• @MooingDuck That's awesome! I didn't think it was possible. It deserves to be an answer on its own! Mar 28, 2019 at 23:34
• @FabioTurati See Aconcagua's answer Mar 28, 2019 at 23:48
• Erm you probably don't want `static` for caching... lambdas can be stateful for a reason. Mar 29, 2019 at 6:47

The closest you probably can get is to create a functor:

``````#include <iostream>

int main() {
int x;
int y;

auto z = [&x, &y] { return x + y; }; // a lambda capturing x and y

while(true) {
std::cin >> x;
std::cin >> y;
std::cout << z() << "\n";
}
}
``````

There are two chief techniques:

1. Deferred calculation - instead of `z` being a simple variable, make it a function which calculates the value on demand (see other answers for examples). This can be source-code transparent if `z` is some proxy object with implicit conversion to the required type (as in Aconcagua's answer).

2. Explicit notification of changes. This requires `x` and `y` to be observable types; when either changes value, then `z` updates itself (and notifies its observers if applicable).

The first version is usually preferred, but the second may be more appropriate if you need `z` to be an observable type.

• The observation approach is interesting, too, if calculations to be done are expensive. Appropriately implemented, I consider it more elegant than the caching proposed by NathanOliver... Mar 29, 2019 at 9:27
• @Aconcagua, amend that to: if calculations to be done are expensive and reads are more frequent than updates. Otherwise, we need to add a way to avoid computing values that don't get used. Mar 29, 2019 at 12:18

This sounds like the XY problem (pun intended).

From the sound of it, you are not really writing code according to good object oriented practices. I would advise you not to use the "tricks" other people have suggested, but to actually learn how to make better use of OO structure.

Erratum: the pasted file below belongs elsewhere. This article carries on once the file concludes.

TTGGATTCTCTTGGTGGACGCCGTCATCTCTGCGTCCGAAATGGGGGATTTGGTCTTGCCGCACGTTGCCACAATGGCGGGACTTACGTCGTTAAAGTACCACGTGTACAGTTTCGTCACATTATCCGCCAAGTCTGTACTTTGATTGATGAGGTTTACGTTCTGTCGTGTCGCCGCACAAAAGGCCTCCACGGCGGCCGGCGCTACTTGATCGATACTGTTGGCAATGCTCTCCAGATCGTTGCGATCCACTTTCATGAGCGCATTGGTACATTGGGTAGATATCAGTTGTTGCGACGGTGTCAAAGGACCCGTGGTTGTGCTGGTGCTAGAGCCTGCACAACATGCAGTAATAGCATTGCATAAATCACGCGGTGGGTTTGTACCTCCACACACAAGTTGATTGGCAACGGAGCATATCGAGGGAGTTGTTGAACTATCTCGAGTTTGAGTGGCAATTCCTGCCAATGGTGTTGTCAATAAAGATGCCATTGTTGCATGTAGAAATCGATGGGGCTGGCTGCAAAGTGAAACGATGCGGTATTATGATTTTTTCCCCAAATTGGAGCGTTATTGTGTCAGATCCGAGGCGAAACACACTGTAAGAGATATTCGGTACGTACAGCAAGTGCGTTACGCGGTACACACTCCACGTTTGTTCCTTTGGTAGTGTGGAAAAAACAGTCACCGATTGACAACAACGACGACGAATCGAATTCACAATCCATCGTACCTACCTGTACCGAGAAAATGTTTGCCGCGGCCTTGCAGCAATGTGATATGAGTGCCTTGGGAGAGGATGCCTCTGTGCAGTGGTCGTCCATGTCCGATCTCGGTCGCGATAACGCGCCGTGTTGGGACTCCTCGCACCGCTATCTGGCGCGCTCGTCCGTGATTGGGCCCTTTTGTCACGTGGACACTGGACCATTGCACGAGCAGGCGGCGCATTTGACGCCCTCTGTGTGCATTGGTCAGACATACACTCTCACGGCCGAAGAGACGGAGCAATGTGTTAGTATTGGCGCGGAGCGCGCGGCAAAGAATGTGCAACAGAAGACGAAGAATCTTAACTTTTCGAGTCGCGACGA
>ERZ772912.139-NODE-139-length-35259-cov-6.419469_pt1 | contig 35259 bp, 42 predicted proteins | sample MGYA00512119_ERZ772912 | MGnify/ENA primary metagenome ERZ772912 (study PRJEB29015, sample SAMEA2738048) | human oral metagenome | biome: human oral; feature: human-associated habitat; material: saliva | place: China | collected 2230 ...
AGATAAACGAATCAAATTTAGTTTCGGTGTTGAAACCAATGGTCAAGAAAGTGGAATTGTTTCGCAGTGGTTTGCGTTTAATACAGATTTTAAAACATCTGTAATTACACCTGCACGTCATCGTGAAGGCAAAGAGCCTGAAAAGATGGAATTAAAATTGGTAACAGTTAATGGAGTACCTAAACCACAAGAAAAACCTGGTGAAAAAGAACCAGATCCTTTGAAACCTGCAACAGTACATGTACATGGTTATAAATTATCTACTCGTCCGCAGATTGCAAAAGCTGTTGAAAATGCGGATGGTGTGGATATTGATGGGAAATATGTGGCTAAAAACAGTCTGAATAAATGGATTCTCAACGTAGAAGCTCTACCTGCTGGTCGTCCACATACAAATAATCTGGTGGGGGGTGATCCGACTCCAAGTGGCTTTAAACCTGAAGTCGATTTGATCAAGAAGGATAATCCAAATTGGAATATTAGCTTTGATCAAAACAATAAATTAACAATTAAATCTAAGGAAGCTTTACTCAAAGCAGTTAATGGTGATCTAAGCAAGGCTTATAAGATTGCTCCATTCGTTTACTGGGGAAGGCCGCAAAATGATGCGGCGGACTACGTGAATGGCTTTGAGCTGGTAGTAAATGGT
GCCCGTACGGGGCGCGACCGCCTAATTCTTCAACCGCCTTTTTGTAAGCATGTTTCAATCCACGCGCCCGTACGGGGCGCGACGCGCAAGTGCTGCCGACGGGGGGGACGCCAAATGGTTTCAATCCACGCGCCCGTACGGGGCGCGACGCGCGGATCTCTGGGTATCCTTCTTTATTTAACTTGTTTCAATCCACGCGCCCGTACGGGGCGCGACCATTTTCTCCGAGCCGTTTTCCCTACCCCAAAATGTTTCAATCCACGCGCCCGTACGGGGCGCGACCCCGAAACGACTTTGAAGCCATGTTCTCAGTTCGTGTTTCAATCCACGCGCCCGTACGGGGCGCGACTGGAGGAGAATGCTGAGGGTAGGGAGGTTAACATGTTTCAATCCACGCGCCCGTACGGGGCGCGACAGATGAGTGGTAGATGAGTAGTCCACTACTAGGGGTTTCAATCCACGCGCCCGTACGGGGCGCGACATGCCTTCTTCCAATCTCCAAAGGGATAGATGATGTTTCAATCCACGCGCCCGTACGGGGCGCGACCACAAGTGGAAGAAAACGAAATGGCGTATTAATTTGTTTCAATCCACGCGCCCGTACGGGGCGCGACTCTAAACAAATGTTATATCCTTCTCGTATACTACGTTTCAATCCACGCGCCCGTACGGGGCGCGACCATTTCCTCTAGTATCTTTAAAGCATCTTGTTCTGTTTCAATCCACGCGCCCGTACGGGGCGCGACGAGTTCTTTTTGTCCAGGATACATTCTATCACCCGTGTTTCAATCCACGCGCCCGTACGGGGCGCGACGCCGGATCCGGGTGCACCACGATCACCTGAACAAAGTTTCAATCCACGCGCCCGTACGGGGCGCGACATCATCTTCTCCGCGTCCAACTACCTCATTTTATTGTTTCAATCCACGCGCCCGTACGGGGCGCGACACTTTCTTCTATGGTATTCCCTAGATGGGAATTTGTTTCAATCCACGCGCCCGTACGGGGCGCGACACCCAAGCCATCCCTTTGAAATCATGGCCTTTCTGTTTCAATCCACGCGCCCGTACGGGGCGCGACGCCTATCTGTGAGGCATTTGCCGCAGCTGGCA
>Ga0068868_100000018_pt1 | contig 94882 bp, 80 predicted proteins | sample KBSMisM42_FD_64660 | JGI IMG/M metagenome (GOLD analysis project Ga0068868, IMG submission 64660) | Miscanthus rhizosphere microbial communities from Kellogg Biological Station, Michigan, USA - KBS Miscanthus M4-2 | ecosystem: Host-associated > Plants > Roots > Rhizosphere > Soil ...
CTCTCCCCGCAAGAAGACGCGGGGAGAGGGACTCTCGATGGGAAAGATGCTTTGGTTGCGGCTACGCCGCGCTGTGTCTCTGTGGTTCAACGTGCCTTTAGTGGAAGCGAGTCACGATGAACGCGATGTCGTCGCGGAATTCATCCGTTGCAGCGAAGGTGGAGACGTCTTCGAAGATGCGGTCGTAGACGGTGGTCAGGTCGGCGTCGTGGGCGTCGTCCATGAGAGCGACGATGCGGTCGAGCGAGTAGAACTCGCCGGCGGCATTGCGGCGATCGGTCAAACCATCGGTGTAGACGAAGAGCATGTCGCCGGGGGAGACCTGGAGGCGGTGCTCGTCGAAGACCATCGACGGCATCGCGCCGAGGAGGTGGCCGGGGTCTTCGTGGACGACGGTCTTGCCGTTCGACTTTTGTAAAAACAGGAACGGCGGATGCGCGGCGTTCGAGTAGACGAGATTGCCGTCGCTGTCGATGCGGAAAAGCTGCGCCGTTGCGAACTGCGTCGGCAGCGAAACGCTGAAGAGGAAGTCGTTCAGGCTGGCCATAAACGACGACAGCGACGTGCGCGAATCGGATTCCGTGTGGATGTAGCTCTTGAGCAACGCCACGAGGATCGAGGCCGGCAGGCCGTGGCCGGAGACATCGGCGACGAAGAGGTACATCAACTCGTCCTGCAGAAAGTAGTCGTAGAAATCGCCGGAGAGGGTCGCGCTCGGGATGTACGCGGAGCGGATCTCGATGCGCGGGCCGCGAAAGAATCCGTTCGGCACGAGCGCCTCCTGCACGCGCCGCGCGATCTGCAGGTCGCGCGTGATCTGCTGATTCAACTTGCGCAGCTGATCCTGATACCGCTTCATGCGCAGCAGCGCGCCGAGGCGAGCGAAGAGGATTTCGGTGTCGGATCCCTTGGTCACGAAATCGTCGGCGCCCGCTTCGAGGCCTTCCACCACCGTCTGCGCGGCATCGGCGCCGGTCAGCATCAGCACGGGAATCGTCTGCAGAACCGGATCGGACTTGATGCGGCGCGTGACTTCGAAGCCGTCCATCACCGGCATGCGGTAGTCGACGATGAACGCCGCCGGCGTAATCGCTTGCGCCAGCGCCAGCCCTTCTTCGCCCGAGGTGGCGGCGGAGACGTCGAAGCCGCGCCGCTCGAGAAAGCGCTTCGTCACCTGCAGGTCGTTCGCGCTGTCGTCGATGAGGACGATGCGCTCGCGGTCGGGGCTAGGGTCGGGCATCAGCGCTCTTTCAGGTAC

Before I go into that, note that assignment is distinct from an equality relation. The `=` in C++ is assignment, which is not the same as the `=` in maths. There are some (but not many) programming languages that do support equality relations, but C++ is not one of them. The thing is, adding support for equality relations introduces a heap of new challenges, so it's not as simple as "why isn't it in C++ yet".

Anyway, in this case, you should probably be encapsulating your related variables in a class. Then you can use methods to obtain the "up-to-date" information. For example:

``````class Player {
std::vector<int> inventory;
int cash;
public:
int inventory_total();
int net_worth();
}

//adds up total value of inventory
int Player::inventory_total() {
int total = 0;
for(std::vector<int>::iterator it = inventory.begin(); it != inventory.end(); ++it) {
total += *it;
}
}

//calculates net worth
int Player::net_worth() {
//we are using inventory_total() as if it were a variable that automatically